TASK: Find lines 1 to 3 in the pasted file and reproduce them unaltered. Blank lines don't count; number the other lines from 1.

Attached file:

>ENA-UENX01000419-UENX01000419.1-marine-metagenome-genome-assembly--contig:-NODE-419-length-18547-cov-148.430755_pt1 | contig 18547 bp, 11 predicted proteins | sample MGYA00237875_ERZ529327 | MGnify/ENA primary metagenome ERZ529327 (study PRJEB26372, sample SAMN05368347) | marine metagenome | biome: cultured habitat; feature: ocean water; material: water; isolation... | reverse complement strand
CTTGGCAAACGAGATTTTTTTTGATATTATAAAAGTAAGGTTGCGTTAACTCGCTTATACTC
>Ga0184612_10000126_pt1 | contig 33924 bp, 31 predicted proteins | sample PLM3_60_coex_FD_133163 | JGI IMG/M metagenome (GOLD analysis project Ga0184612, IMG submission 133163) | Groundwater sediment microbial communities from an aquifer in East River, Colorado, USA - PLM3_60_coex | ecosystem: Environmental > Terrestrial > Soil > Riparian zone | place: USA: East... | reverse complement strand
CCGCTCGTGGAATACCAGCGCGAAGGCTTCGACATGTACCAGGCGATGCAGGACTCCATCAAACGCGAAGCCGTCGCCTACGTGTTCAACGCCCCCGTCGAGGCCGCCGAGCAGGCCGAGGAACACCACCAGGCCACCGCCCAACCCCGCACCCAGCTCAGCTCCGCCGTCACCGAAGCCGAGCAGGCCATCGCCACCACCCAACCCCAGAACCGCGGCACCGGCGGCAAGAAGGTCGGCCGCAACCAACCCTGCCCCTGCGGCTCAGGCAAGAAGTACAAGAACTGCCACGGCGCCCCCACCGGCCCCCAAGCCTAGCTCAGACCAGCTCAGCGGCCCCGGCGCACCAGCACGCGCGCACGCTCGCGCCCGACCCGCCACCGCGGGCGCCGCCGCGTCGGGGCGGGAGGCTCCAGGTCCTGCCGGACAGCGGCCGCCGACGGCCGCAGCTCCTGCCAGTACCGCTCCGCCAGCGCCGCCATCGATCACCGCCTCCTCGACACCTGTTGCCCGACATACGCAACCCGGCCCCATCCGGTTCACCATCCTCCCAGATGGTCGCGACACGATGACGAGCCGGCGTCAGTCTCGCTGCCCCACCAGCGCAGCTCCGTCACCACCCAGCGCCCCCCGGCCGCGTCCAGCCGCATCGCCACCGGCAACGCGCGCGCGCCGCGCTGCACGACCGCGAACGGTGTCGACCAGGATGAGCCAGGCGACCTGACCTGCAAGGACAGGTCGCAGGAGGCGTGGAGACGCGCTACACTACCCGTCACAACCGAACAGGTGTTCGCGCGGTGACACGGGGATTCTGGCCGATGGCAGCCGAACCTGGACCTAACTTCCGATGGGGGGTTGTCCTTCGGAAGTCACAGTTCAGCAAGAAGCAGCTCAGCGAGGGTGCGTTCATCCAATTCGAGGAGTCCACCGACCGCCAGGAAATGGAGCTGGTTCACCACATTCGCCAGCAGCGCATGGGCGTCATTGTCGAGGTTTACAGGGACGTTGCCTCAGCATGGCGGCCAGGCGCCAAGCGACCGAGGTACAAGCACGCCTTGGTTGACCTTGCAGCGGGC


>ENA-UENX01000419-UENX01000419.1-marine-metagenome-genome-assembly--contig:-NODE-419-length-18547-cov-148.430755_pt1 | contig 18547 bp, 11 predicted proteins | sample MGYA00237875_ERZ529327 | MGnify/ENA primary metagenome ERZ529327 (study PRJEB26372, sample SAMN05368347) | marine metagenome | biome: cultured habitat; feature: ocean water; material: water; isolation... | reverse complement strand
CTTGGCAAACGAGATTTTTTTTGATATTATAAAAGTAAGGTTGCGTTAACTCGCTTATACTC
>Ga0184612_10000126_pt1 | contig 33924 bp, 31 predicted proteins | sample PLM3_60_coex_FD_133163 | JGI IMG/M metagenome (GOLD analysis project Ga0184612, IMG submission 133163) | Groundwater sediment microbial communities from an aquifer in East River, Colorado, USA - PLM3_60_coex | ecosystem: Environmental > Terrestrial > Soil > Riparian zone | place: USA: East... | reverse complement strand